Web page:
Readiness Center almost ready

DALLAS -- The Col. James Nesmith Readiness Center was buzzing last week with construction crews working to finish the new home of Dallas' Oregon Army National Guard 162nd Engineer Company.


Oregon Military Department construction chief Jim Willeford describes construction methods in the assembly hall of the new Col. James Nesmith Readiness Center.

DALLAS -- The Col. James Nesmith Readiness Center was buzzing last week with construction crews working to finish the new home of Dallas' Oregon Army National Guard 162nd Engineer Company.

By the end of summer, project managers expect to trade construction workers for guard soldiers conducting weekend drills.

"The project is going well," said Jim Willeford, the Oregon Military Department's construction chief. "It's on schedule and on budget."

Willeford said construction is on track to be finished by Aug. 1. That will allow for a month-long "burn-in" to make sure all building components are working properly and flush out any noxious fumes left over from construction.

The predicted move-in date is Sept. 1, with the 162nd's first drill weekend in its new center scheduled Sept. 7-9.

An open house for the public is slated for a yet-to-be determined date in October.

"They put us on a quick schedule," said Gary Van Drew, project manager. "It was scheduled for completion in two years, but we are going to be able to complete it in 14 months. And that's with the weather challenges, the snow, rain and wind we've been having."

Challenges notwithstanding, the center's buildings are nearly complete and the outside landscaping and parking lots are beginning to take shape.

THA Architects/for the Itemizer-Observer

A site drawing shows the overall design, including the gabion wall separating military and community areas.

Willeford said the center was designed for dual purposes, one military and one community-oriented.

"We want the building to be a community center," Willeford said.

In fact, its success in attracting event rentals may have implications to its maintenance bottom line. Willeford said while the federal government has generously funded construction of the building, it's much tighter with maintenance budgets. He said it's mandated new centers be able to generate their own revenue through rentals when not being used for military purposes.

Under those circumstances, design is key.

The part of the building open to the public, the assembly hall, classroom space and kitchen, has been designed to be both utilitarian and aesthetically pleasing.

The 5,800-square-foot assembly hall features floor-to-ceiling windows on two sides, allowing for abundant natural light.

Other public areas also use plenty of windows, nearly eliminating the need to use electricity for lighting during the day.

Outside the assembly hall near the public entrance will be a grassy courtyard area and grove of trees. On the opposite side of the hall

will be a large deck.

Willeford said in the lobby a piece of the former Dallas armory's drill hall floor will be displayed with a kiosk detailing the history of the building, which stood in downtown Dallas until early April.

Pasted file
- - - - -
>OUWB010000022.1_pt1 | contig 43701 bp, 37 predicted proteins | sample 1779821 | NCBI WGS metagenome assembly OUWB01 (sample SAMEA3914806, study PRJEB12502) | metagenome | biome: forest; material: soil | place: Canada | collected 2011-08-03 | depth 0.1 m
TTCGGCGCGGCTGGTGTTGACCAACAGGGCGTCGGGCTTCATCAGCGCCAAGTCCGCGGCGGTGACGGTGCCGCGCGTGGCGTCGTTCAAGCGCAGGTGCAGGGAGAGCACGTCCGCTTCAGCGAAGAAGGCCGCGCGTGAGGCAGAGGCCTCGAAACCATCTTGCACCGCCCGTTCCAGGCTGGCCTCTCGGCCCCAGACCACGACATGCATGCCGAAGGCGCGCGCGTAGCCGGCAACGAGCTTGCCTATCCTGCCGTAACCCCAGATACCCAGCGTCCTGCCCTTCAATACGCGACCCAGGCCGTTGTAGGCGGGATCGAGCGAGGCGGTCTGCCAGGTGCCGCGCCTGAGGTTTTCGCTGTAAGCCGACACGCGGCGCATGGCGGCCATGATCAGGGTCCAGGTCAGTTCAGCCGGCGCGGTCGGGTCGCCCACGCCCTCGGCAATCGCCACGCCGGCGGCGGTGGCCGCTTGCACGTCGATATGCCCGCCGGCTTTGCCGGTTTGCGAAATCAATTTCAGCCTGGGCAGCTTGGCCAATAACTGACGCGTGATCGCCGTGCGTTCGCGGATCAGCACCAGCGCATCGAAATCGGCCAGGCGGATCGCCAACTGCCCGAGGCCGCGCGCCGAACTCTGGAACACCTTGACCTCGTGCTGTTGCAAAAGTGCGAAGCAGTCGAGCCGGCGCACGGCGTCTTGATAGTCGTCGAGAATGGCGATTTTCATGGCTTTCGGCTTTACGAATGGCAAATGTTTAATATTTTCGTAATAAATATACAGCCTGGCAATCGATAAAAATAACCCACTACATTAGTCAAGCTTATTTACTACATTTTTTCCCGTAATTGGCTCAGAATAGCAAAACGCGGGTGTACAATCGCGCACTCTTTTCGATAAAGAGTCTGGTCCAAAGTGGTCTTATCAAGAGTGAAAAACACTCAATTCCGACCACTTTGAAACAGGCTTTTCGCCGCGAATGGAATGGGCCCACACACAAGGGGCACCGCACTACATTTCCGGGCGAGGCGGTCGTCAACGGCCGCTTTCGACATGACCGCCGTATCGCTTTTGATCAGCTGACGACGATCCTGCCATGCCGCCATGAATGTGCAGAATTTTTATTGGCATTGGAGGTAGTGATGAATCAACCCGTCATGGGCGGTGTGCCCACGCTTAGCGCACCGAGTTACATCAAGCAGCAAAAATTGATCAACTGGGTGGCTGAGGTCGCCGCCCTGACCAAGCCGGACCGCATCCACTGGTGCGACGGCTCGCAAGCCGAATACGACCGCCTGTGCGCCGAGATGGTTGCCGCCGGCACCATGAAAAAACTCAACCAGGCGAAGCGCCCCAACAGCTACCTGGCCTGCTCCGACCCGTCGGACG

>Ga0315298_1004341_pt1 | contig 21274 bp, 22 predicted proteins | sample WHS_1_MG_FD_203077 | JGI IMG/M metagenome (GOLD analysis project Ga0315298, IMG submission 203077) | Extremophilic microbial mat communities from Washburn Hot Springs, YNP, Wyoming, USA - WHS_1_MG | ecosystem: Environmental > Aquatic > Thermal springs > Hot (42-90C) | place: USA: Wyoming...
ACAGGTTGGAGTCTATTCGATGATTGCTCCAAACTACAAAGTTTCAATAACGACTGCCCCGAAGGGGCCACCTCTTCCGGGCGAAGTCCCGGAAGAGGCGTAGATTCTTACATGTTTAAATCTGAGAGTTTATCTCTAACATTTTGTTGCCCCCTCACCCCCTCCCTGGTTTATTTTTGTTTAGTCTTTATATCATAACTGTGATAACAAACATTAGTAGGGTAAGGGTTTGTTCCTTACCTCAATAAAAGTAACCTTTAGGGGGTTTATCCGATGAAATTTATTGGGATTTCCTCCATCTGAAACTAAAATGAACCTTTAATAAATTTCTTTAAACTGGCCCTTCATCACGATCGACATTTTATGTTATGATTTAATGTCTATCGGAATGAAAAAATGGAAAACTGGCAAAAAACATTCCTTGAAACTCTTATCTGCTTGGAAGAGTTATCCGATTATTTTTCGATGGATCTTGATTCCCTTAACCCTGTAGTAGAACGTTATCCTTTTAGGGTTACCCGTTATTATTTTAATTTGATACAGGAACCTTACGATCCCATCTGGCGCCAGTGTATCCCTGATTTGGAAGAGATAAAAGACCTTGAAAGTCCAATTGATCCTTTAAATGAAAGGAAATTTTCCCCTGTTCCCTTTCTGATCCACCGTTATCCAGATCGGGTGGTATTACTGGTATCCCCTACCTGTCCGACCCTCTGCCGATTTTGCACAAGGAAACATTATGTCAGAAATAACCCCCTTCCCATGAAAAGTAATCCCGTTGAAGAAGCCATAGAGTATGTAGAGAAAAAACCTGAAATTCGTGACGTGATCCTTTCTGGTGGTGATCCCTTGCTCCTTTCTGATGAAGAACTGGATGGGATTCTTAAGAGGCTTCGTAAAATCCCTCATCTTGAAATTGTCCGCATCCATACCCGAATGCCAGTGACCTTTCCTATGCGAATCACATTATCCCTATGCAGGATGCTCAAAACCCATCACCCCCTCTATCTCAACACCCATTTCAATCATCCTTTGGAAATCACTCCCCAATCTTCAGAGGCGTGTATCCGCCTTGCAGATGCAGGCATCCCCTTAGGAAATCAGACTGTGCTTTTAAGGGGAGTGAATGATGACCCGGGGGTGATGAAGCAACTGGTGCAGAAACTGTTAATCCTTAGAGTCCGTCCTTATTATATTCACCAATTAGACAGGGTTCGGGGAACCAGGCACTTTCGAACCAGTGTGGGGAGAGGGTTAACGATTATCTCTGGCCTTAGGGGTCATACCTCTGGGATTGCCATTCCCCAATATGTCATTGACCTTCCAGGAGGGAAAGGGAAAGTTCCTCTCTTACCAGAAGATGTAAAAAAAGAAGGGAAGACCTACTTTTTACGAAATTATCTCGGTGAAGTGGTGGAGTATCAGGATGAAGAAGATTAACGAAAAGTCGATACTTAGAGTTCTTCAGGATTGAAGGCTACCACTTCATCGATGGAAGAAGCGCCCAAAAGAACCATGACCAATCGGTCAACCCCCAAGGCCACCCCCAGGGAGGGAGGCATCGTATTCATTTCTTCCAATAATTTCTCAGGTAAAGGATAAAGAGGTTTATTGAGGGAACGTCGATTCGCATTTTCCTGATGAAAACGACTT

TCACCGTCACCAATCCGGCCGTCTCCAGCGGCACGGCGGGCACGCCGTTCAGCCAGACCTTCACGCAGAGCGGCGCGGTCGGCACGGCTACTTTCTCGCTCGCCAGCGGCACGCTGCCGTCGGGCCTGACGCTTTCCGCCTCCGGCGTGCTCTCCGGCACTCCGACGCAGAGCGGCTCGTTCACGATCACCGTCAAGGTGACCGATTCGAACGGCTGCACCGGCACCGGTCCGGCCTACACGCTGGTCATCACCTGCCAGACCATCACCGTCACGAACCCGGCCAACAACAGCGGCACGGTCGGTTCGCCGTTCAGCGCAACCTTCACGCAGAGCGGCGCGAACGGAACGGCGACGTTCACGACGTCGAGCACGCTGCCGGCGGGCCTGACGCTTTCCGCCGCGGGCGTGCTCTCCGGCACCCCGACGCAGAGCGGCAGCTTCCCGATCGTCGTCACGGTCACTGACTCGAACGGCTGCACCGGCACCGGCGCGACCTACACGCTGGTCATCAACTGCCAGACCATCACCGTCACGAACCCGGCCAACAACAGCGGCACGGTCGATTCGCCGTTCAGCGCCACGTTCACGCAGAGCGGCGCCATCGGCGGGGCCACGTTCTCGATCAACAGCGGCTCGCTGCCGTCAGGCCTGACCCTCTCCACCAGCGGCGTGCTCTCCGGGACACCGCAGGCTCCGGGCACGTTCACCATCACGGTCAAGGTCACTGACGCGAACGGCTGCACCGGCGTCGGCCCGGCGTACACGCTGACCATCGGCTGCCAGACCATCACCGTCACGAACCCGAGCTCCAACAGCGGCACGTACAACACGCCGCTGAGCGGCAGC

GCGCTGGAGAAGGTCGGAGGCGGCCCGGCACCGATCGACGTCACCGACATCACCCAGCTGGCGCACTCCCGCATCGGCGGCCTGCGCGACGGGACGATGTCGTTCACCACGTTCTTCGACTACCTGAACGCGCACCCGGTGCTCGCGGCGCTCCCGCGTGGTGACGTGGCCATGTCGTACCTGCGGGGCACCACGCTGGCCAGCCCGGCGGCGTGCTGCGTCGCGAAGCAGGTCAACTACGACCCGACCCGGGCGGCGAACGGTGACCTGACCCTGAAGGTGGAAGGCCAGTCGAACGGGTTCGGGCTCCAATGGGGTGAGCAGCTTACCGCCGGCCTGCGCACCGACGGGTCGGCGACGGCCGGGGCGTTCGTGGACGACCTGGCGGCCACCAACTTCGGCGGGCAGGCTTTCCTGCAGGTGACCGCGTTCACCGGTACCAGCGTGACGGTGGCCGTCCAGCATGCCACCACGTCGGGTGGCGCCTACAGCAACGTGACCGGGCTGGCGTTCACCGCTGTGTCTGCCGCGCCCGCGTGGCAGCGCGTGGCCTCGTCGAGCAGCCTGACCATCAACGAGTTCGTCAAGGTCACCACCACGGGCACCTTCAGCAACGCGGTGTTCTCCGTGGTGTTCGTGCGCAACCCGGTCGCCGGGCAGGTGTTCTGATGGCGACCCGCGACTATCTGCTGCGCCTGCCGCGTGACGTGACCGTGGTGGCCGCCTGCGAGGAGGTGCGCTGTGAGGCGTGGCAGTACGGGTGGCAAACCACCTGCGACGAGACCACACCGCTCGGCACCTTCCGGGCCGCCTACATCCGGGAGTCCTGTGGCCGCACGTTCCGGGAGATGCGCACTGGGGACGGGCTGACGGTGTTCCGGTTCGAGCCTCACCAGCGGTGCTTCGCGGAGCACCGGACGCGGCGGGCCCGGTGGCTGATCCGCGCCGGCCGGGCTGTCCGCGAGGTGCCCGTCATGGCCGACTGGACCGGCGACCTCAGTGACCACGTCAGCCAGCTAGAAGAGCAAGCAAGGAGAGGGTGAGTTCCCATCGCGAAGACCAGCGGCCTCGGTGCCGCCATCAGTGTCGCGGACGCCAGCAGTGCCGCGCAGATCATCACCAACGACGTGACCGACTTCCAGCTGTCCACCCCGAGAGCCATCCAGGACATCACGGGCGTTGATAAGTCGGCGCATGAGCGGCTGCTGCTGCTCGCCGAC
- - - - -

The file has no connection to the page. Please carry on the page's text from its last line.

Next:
Timber from the old armory also will be refashioned into tables, benches and couches used throughout the center.

Willeford said designers had considered using the timber in construction, but due to timing issues weren't able to do so.

He said the furniture will be a daily reminder to the soldiers of the unit's history in the area.

"That's the stuff they will touch everyday," he said.

The area of the center open to the public will be separated from the portion exclusively used for military operations by a gabion wall -- a wall made of wire baskets filled with rock. The unique feature is a direct reflection of the 162nd Engineer Company's construction mission.

"The architect did a good job engaging the culture of the unit," Willeford said, noting the building's core materials, concrete, rock, wood and metal, are the unit's main building blocks in the field. "The nature of the material -- robust, masculine, strong -- reflects the unit's heritage."


Building details:

* Size: 39,813 square feet. Includes a 5,800-square-foot assembly area, 2,200 square feet of classroom space, a full-scale commercial kitchen, 1,225-square-foot small arms training simulation room, workout facility, and 4,000 square feet of equipment maintenance shop space.

* Cost: About $18 million, from federal and state sources.

* Estimated jobs created during construction: 171.

* Environmental impact: Designed to be rated Leadership in Energy and Environment Design (LEED) gold.


* Ground breaking ceremony: October 2010.

* Building foundation work: June 2011.

* Design completion: October 2011.

* Infrastructure complete: December 2011.

* Estimated building completion date: August 2012.

* Estimated unit move-in: Sept. 1 (after one month "burn-in" to make sure all building components are working properly).

* First scheduled 162nd Engineer Company drill weekend at the facility: Sept. 7.

* An open house will be scheduled in October.

Of note:

The assembly hall, classroom space and kitchen will be available for rent for events and community gatherings.


12830 Westview Drive, Dallas.

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